With the Rogue out of the box we can start to get a better look at it. The Rogue has all aluminum sides, front bezel and door. Down either side of the door are two light bars that light up when the system is powered up. Our review sample is the silver with blue LED version; there are also black with red or blue LED versions.
With the door open we can see the drive bays, power switch, and reset button.
If you’re not a fan of doors you can remove the door. With a little work the hinges can be removed as well, but you have to practically take the case apart to do it.
If you keep the door you can take advantage of the heavy duty front lock.
At the lower left are the front I/O ports, 2x USB, eSATA, and Audio ports.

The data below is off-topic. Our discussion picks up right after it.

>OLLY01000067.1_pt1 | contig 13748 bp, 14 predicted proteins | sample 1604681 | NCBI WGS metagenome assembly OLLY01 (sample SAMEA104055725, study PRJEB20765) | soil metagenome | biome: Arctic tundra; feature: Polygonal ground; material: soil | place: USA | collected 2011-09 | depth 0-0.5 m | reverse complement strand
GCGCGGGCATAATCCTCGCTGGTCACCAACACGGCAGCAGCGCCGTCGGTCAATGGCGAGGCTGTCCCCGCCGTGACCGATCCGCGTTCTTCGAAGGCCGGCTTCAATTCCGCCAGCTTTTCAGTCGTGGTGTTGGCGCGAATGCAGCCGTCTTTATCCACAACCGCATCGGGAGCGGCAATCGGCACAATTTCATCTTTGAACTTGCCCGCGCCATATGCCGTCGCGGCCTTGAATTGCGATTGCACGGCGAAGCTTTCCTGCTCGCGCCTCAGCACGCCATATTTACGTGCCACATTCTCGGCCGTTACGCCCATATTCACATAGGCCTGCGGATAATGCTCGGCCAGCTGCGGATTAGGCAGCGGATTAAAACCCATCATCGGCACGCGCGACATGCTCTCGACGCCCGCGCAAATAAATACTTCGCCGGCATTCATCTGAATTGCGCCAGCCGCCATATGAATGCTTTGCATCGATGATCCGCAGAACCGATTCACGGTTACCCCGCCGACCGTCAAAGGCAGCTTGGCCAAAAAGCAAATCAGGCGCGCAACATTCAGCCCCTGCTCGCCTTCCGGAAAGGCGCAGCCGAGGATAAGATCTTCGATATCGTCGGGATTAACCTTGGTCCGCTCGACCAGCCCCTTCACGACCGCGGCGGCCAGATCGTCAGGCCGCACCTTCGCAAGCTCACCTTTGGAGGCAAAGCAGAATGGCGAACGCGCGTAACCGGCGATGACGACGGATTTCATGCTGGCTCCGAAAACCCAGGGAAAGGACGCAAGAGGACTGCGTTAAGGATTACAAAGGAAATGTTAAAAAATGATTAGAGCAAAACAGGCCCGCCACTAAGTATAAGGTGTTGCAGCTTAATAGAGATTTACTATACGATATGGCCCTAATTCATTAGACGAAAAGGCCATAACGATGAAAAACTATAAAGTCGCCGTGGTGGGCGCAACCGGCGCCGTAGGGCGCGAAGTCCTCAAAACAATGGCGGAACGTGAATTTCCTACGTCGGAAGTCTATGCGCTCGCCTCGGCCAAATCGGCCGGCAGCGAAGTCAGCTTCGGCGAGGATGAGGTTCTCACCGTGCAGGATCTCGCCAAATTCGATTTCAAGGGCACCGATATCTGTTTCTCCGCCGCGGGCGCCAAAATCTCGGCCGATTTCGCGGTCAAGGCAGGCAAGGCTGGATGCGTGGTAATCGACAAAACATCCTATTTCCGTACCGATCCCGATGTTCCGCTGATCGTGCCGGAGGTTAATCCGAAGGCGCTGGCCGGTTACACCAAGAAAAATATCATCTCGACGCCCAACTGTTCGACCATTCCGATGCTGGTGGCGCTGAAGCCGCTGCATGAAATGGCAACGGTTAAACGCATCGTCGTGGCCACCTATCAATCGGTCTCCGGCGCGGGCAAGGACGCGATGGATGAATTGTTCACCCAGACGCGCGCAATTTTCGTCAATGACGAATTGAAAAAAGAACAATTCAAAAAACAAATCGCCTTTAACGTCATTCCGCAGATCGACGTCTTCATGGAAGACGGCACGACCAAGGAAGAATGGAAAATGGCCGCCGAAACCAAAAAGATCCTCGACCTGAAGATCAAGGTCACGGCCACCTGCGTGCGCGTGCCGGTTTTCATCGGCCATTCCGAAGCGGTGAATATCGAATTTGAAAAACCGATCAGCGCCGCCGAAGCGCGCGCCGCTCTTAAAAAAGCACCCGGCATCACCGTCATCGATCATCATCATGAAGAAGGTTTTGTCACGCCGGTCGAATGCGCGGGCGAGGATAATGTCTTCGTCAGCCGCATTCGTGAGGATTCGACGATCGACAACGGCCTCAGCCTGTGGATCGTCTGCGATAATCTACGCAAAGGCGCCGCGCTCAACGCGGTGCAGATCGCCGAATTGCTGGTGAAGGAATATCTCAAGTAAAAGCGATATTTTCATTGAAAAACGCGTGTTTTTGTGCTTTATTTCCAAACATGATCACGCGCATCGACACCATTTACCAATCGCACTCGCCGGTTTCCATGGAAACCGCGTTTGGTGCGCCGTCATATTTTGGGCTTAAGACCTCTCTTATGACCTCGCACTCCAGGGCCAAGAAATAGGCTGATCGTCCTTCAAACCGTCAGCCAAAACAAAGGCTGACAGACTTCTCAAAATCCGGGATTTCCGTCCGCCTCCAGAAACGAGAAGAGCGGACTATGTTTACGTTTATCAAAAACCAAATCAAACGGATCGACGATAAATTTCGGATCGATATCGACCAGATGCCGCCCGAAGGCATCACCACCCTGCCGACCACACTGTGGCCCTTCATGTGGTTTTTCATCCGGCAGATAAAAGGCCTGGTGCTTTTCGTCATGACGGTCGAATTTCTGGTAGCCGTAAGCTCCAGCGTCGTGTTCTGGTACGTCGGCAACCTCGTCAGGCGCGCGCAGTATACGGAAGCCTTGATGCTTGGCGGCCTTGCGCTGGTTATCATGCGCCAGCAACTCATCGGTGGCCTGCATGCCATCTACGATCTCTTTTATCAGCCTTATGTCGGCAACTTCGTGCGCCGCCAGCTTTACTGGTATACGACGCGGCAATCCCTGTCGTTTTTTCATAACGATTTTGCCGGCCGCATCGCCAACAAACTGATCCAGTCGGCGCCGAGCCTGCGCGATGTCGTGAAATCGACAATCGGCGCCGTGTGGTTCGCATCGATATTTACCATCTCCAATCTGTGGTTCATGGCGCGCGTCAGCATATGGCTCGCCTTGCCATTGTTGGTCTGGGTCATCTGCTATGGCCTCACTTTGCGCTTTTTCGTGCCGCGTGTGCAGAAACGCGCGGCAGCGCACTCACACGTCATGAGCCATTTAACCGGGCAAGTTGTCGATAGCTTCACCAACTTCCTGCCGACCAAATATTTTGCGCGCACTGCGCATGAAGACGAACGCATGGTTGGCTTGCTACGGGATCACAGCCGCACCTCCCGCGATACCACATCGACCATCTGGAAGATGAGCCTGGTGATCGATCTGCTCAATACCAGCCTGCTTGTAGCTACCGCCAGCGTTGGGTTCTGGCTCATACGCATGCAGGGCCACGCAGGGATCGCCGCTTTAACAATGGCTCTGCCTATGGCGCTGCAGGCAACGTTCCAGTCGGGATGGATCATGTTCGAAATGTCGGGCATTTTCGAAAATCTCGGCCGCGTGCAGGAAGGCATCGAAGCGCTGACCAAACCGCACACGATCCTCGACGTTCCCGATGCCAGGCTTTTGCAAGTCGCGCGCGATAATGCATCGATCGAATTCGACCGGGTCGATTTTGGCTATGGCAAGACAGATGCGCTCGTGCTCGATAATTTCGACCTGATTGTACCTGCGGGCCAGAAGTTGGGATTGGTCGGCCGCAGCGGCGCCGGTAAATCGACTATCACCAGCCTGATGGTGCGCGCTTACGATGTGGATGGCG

Looking from the top we can see the top access panel. The panel has a small window that allows you to see the CPU cooler and that is about it. The rest is blocked by optical drives and the PSU.
Looking at the rear we can see the rear 120mm blue LED exhaust fan, PSU mount area, and expansion slots.
The Rogue next to a typical SFF case
Here I have the Rogue next to the Apevia X-Qpack, what most consider a SFF case. With these two side by side you can start to get a good feel of how much bigger the Rogue is from a traditional SFF case.
Looking from the top the Rogue looks even bigger. The Rogue is slightly longer then the Qpack, but as we will see in just a moment there is an upside to this bigger size and it’s the one thing that has plagued SFF cases for ever.